VA 'turning around' massive veterans claims backlog
Secretary Shinseki on Oahu to address problem
At Punchbowl Cemetery on Friday, hundreds of people came out to remember missing service members on the annual National POW/MIA Recognition Day Ceremony.
“As we think about the heroes who have sacrificed so much, we must not forget the thousands of military families who cannot find peace,” said one of several speakers.
But most in the crowd were service members who returned home, only to deal with the reality of life after war.
“It's been challenge for many veterans,” said Donovan Lazarus, AMVETS Hawaii Commander.
“I'm a 100 percent disabled veteran,” said Veteran of Foreign Wars Commander Frank Bragg.
He said filing his claim was a long and frustrating process.
“You have to keep appealing it, but it pays off in the long run,” said Bragg.
“We've been very busy,” said Honolulu Regional Office Director Tracey Betts.
In recent years, the Veterans Affairs Department had been slammed with criticism about a backlog of claims, that at one point, surpassed a million cases.
Betts said, that backlog occured, in part, because the VA had added new medical conditions and categories, forcing the department to re-do tens of thousands of claims.
PHOTOS: POW, MIA Recognition Ceremony
“Anybody who was previously denied, we went back to see if they were treated for these conditions,” said Betts.
In early 2013, the VA launched its plan to cut the backlog by refocusing on older claims, shifting to electronic filing, and in May, mandating overtime at all regional offices until the numbers improved.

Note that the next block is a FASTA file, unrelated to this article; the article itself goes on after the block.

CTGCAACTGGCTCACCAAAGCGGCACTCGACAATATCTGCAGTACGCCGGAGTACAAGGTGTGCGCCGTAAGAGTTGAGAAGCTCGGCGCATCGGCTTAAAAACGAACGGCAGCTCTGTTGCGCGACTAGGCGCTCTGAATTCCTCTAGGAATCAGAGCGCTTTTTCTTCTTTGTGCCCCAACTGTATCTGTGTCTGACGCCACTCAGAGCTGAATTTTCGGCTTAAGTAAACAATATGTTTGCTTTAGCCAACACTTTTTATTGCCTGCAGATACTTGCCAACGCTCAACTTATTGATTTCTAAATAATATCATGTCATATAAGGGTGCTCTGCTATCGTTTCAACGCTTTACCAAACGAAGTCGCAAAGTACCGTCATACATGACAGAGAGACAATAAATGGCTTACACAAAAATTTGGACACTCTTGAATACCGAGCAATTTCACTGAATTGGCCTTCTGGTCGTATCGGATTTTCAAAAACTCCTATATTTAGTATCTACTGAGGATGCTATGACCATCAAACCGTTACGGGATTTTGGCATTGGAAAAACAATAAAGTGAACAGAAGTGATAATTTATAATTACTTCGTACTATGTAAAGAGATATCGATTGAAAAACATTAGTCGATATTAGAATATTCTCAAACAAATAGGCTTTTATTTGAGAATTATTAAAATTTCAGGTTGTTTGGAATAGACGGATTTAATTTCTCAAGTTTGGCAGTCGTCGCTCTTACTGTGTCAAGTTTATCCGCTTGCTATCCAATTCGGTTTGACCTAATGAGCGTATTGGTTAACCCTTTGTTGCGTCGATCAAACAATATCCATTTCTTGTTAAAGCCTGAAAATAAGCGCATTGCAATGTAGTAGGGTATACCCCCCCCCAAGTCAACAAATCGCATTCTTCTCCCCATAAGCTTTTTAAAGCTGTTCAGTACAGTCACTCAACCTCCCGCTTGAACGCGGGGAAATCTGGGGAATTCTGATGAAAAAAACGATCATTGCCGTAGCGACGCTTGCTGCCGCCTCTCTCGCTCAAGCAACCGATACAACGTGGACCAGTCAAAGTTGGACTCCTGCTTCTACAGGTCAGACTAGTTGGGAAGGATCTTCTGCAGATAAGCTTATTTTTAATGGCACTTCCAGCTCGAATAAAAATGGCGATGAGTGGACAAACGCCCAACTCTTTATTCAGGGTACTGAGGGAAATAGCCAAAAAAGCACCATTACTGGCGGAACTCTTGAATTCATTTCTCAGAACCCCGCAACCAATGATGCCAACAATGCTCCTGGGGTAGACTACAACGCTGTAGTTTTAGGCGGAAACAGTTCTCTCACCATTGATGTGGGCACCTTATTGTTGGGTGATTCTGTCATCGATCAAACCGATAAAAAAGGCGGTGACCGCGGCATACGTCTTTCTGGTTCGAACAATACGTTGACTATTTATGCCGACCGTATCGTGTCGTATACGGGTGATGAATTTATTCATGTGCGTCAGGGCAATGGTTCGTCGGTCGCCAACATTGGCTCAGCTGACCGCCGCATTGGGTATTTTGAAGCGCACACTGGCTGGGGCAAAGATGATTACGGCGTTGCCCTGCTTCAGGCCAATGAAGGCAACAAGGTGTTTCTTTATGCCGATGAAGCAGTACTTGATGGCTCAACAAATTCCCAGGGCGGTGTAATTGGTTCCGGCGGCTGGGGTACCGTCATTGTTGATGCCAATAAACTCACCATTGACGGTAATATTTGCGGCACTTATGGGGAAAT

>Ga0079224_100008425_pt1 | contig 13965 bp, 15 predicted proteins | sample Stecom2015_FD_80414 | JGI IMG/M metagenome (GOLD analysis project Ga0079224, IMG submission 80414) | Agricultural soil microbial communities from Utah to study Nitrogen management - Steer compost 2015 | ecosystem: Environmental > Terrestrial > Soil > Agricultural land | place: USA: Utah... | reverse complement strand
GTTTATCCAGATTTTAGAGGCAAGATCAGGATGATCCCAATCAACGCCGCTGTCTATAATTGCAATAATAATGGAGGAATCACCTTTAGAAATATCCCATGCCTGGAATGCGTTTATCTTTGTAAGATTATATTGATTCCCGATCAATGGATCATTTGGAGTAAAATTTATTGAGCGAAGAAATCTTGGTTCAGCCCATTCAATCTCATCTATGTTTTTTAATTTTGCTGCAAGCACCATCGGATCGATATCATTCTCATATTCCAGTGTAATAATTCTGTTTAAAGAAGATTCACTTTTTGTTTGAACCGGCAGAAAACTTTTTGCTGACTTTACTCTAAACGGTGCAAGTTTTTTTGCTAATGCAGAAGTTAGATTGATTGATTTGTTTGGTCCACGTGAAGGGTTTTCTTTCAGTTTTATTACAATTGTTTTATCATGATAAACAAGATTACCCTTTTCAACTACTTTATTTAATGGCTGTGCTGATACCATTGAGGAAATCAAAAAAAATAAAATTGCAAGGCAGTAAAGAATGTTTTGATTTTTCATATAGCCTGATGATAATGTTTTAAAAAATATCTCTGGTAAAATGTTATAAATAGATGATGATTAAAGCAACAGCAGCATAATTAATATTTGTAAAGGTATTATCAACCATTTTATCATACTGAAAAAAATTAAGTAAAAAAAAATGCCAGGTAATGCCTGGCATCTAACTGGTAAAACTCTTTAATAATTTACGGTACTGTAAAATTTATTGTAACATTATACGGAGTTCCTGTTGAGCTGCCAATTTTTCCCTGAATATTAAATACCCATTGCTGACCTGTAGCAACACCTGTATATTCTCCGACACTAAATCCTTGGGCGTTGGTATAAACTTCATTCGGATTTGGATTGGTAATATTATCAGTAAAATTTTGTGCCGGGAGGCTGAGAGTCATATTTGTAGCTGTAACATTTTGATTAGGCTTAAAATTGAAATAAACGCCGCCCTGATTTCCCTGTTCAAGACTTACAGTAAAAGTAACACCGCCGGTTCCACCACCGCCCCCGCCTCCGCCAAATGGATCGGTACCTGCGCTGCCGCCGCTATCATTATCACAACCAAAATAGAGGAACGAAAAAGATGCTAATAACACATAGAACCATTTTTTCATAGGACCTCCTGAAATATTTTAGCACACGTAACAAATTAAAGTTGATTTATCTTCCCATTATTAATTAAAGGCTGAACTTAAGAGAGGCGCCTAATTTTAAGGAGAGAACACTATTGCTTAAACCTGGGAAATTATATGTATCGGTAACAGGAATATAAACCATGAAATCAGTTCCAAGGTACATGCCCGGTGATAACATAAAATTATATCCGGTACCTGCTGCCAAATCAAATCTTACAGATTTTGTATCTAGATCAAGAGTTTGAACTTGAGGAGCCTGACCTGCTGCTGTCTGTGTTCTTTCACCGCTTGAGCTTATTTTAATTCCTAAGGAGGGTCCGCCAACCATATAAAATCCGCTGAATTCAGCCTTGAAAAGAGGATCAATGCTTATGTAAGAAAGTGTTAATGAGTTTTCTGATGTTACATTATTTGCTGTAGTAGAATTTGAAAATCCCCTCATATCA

“Claims are always coming in everyday,” said Betts.
Nationally, the VA said it’s down to 446,171 backlogged claims and 744,340 pending claims as of September, 2013.
The Honolulu Regional Office, which handles claims in Hawaii, Samoa, the Northern Marianas and Guam, has processed all claims more than two years old, most over one year.
Betts said, as of September 20, 2013 the office had a total of 4,507 claims to process.
“I think we're doing much better than we were doing a couple of years ago. I see progress, but we still have a long way to go, without a doubt,” said Lazarus.
Despite that progress, President Obama has made it clear he does not believe the VA is moving fast enough.
Secretary of Veterans Affairs Eric Shinseki, born and raised on Kauai, has been tasked with reversing the problem.
His goal is to end the backlog in two years.
Shinseki will talk about the issue in Hawaii on Saturday.
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